Re: [prezveepsenator] Fairfax Native Says Allen's Words Stung
- Sounds like a great All-Amsrican kid.. I believe that
Allen's sister wrote a book describing him as a bully
and a 'towell-snapper.' I think this pretty much tanks
his 08 presidential hopes and, according to his senate
race oopponent Jim Webb's campaign manager, pulled
Webb within 3 points in one non-partisan poll.
--- Ram Lau <ramlau@...> wrote:
> Fairfax Native Says Allen's Words Stung=== message truncated ===
> By Fredrick Kunkle
> Washington Post Staff Writer
> Friday, August 25, 2006; B01
> S.R. Sidarth had built an impressive record of
> achievements for such a
> young man: straight-A student at one of Fairfax
> County's finest high
> schools, a tournament chess player, a quiz team
> captain, a
> sportswriter at his college newspaper, a Capitol
> Hill intern and an
> active member of the Hindu temple his parents helped
> establish in
> But for all his achievements, the moment that thrust
> him into the
> national spotlight this month came when Sen. George
> Allen (R-Va.)
> called him "macaca."
> The remark stung the young man of Indian descent.
> What hurt more,
> Sidarth said, was when Allen gave him a sarcastic
> welcome to his own
> country, his birthplace even. It was too ironic, he
> thought. "I was
> born and raised in Fairfax County, and he's from
> California," said
> S.R. Sidarth, wearing khaki shorts, a yellow
> short-sleeve shirt and
> flip-flops a week after the incident during an
> interview at the
> campaign headquarters of Allen's opponent, Democrat
> James Webb.
> The full name of the suddenly famous 20-year-old is
> Shekar Ramanuja
> Sidarth. Following Indian custom, he goes by his
> surname. To some of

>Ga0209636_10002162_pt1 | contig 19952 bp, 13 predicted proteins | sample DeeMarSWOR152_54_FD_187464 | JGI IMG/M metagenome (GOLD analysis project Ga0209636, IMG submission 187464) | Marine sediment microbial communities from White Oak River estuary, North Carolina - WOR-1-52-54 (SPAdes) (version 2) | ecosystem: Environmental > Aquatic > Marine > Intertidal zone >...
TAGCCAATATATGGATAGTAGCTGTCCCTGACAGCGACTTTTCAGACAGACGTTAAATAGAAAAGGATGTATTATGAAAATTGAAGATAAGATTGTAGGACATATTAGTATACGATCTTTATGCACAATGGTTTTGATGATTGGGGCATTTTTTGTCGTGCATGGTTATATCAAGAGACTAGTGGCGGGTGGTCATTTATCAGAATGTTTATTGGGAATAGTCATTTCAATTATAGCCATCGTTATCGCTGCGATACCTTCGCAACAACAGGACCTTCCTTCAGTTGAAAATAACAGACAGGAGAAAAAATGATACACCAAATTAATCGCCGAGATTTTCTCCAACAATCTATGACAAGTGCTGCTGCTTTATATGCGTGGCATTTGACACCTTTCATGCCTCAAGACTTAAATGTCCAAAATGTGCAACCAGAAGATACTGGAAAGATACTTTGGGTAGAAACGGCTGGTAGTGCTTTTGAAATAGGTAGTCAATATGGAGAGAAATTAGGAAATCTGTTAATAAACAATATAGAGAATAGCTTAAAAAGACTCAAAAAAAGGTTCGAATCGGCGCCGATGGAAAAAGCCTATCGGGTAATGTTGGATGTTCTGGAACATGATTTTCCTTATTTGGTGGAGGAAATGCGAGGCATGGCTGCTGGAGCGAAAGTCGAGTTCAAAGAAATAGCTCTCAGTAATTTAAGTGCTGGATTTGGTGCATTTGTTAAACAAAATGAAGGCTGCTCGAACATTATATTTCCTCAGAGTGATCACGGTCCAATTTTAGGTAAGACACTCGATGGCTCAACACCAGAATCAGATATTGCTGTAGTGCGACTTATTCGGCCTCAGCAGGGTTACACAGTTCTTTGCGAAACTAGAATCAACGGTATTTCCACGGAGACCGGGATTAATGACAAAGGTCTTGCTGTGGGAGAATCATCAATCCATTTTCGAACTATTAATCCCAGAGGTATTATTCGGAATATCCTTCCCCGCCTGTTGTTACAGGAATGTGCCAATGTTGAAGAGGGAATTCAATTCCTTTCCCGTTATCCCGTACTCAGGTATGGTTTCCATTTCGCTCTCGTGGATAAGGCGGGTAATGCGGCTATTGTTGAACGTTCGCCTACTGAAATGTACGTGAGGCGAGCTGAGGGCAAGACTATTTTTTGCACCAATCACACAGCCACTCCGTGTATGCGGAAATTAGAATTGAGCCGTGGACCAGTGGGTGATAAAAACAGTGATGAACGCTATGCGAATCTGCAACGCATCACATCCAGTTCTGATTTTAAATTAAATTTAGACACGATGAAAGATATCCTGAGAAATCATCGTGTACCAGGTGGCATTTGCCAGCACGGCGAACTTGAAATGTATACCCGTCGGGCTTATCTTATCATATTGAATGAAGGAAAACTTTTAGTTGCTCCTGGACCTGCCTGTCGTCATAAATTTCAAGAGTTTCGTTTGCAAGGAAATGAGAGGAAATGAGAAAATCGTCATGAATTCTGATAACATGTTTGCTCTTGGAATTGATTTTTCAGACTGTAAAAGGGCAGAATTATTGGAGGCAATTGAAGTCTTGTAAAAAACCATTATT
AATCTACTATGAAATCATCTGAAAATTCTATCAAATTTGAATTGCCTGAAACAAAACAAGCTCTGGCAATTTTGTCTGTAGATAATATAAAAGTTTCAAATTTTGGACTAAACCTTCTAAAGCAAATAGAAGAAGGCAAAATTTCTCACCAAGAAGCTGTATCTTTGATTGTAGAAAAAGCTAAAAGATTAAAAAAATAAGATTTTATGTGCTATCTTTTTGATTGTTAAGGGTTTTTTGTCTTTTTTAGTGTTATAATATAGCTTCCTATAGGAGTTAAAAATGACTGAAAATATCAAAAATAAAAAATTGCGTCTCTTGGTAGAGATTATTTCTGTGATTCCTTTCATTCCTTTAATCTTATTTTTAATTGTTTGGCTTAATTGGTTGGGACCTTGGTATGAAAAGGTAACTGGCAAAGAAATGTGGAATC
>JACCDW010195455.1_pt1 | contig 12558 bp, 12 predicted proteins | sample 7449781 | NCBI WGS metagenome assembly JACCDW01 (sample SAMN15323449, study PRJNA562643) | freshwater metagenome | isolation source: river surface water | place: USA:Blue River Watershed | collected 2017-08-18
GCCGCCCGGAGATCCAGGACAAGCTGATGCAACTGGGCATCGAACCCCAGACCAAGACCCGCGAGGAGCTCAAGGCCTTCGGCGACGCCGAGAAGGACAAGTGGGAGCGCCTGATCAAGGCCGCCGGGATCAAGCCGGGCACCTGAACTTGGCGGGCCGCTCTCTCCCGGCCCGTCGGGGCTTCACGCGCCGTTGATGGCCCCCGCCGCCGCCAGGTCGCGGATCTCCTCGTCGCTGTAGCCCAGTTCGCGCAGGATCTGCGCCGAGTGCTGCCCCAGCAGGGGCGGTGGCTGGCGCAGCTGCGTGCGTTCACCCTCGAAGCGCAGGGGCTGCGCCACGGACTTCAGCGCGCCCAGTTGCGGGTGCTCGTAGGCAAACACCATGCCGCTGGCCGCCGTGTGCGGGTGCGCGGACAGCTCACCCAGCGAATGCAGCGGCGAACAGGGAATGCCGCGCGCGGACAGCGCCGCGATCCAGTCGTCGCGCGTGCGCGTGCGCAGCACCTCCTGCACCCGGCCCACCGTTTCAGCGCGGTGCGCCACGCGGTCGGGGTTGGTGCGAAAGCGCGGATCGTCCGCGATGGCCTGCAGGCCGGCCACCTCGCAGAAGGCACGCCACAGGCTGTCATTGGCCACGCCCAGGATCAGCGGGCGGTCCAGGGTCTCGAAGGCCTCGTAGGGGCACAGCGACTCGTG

> his friends, he is simply "Sid."
> He returned this week to the University of Virginia,
> where he is a
> senior majoring in American government and computer
> Before college, Sidarth lived a somewhat typical,
> but distinguished,
> Fairfax County life. He attended the elite Thomas
> Jefferson High
> School, where he had a 4.1 grade-point average and
> scored 1550 on his
> SATs. He was a member of the chess club and the
> Spanish Honor Society
> and participated in the quiz show "It's Academic."
> At 6 feet 4 inches
> tall, he also played defensive end, tight end,
> punter and kicker for
> the school's football team.
> Sidarth was ambivalent about his sudden celebrity.
> He twiddled a pen
> as he talked about his life, at times barely raising
> his eyes from the
> office desk where he was sitting. "I was just doing
> my job, and I got
> sort of pulled into this," he said.
> Sidarth said the Allen incident hasn't turned him
> off from politics,
> though he's ruled out becoming a politician himself.
> Right now he
> thinks it's more likely that he'll become an
> environmental lawyer.
> Growing up, Sidarth was consumed by chess, testing
> his mettle against
> computers and in tournaments. As an 11-year-old, he
> paid attention
> when IBM's Deep Blue computer defeated Russian chess
> master Garry
> Kasparov in a legendary showdown between man and
> "I guess I was pretty introverted. I guess being an
> only child was
> part of that. I was on the computer a lot," Sidarth
> At U-Va., he joined the Quizbowl team and the